He takes Peter, James and John – his inner circle, his best friends.

And as Jesus faces his impending death, he is overwhelmed with horror, his hands are shaking, he’s swamped with grief, he’s grinding his hands together, he’s drowning in sorrow, he’s agonised by the thought of dying.

Why? Wasn’t that the plan?

We need to look at what Jesus prays.

In the next verses, we get the most intimate window into God imaginable. We’re allowed to listen to a conversation between God the Son and God the Father. Verse 35:

Mark 14:35 Going a little farther, he fell to the ground and prayed that if possible the hour might pass from him. 36 “Abba , Father,” he said, “everything is possible for you. Take this cup from me. Yet not what I will, but what you will.”

What is it that’s stressing Jesus, that’s burdening him so much? It’s the cup he has to drink. Take this cup from me.

So what’s the cup about?

Bin-Juice Jenkins
I’ve heard of some pretty horrific drinks.

There’s a story about a mate of mine, for the story we’ll call him Bin-Juice Jenkins.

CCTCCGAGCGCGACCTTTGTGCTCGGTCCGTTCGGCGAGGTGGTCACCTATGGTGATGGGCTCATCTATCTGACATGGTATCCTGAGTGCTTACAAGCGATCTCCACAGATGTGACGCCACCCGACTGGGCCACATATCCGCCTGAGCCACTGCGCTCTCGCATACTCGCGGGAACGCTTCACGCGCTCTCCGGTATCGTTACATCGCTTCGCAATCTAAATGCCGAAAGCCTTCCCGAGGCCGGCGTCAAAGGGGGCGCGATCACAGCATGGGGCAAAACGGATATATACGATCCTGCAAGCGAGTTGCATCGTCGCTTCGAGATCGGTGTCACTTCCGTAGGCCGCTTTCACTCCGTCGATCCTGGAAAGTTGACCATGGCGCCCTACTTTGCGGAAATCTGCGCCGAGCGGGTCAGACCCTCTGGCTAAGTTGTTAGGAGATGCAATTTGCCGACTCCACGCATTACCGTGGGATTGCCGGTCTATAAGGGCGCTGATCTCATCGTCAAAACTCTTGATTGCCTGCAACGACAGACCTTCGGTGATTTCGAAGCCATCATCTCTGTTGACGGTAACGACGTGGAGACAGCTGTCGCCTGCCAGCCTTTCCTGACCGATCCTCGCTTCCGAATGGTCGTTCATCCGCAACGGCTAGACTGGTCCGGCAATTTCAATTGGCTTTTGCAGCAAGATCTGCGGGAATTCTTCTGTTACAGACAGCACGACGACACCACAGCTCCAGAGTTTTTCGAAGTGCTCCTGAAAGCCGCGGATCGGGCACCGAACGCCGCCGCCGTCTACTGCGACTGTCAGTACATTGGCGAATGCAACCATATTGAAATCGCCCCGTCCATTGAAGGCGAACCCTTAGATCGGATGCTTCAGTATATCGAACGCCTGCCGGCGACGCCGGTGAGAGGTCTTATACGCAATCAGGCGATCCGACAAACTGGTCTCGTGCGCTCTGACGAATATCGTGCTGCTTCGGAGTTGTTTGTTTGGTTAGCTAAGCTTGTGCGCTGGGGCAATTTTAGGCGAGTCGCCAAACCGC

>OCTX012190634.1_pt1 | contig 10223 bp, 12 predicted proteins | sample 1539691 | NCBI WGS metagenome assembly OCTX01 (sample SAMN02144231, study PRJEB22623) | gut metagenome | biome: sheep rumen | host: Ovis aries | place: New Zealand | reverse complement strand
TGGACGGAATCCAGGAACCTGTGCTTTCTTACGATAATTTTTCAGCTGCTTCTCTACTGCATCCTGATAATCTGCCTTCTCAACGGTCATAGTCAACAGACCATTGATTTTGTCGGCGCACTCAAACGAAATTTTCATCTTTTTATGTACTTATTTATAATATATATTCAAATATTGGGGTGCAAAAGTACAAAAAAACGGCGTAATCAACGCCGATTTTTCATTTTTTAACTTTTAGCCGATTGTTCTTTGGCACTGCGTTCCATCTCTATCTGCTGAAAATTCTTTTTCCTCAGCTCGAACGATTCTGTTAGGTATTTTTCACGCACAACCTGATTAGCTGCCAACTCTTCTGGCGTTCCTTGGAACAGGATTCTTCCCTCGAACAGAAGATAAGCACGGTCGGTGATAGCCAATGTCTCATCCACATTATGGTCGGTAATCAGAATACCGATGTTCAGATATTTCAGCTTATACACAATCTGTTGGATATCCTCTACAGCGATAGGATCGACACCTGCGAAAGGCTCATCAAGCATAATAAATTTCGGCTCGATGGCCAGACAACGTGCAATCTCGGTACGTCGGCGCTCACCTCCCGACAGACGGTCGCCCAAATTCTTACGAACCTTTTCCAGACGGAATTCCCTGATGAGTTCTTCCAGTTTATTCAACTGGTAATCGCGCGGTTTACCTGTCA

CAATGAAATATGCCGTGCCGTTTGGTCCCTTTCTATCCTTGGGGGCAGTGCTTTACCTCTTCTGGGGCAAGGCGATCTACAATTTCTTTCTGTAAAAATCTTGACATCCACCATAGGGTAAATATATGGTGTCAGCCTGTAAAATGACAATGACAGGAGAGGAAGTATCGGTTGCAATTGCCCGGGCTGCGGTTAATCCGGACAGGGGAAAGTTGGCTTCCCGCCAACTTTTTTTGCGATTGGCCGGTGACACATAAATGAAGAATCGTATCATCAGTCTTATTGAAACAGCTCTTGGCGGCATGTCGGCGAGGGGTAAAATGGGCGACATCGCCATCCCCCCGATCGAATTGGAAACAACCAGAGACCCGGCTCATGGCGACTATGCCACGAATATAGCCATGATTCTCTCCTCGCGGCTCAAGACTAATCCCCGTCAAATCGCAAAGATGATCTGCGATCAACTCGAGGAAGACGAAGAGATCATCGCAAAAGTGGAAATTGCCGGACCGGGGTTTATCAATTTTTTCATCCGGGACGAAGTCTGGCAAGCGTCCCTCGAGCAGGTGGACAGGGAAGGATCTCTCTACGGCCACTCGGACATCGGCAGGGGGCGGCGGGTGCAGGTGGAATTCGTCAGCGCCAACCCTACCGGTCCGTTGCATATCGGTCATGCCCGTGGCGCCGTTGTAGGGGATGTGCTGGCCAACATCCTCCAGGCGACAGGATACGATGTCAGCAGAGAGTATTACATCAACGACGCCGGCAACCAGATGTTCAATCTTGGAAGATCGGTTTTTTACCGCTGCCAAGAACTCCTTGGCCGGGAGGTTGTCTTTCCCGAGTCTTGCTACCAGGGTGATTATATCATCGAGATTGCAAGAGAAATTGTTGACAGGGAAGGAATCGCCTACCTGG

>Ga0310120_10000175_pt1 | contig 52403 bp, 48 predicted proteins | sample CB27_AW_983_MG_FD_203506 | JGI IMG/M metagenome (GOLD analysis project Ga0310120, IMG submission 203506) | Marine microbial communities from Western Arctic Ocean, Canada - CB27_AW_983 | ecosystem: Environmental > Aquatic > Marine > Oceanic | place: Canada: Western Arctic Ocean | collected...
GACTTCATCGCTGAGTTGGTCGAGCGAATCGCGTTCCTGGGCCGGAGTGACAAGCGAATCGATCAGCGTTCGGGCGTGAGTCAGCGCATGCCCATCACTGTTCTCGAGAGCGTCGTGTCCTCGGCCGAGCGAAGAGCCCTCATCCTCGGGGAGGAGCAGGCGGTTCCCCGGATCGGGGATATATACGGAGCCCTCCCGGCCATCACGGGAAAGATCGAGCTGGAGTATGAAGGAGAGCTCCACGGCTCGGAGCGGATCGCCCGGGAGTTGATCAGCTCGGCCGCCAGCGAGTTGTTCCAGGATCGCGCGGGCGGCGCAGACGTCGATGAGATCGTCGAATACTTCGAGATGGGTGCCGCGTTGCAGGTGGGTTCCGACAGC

My mate was a leader on a HSC study camp, where year 12s go for a week of their school holidays to do some intense cramming.

And it must have been the end of the week, the end of the day, and the leaders are cleaning up, going around, emptying the bins.

And one of the bin bags must have had a hole in it, so the juice from the study fuel – all the Red Bulls cans, the Chocolate milks, the orange juice, the chips, the fruit, the snacks, from the whole week, some of it had oozed out and pooled at the bottom of the bin.

And one of the leaders says, “I dare someone to drink it – I’ll pay you for it.”

So my mate picks up the bin and has a slurp.

And do you know how much he did it for? $5.

$5 to drink a festy cup of bin juice. Hard to imagine a worse drink.

The cup of God’s wrath
But that’s what Jesus has to face. Just the smell of it makes him break down.

The cup Jesus has to drink is the cup of God’s wrath, his pure, righteous anger at sin.

We hear about the cup of God’s anger and judgement a bunch of times in the OT.

As an example, here’s Isaiah 51:17.

Is. 51:17  Wake yourself, wake yourself, stand up, O Jerusalem, you who have drunk from the hand of the LORD the cup of his wrath, who have drunk to the dregs the bowl, the cup of staggering.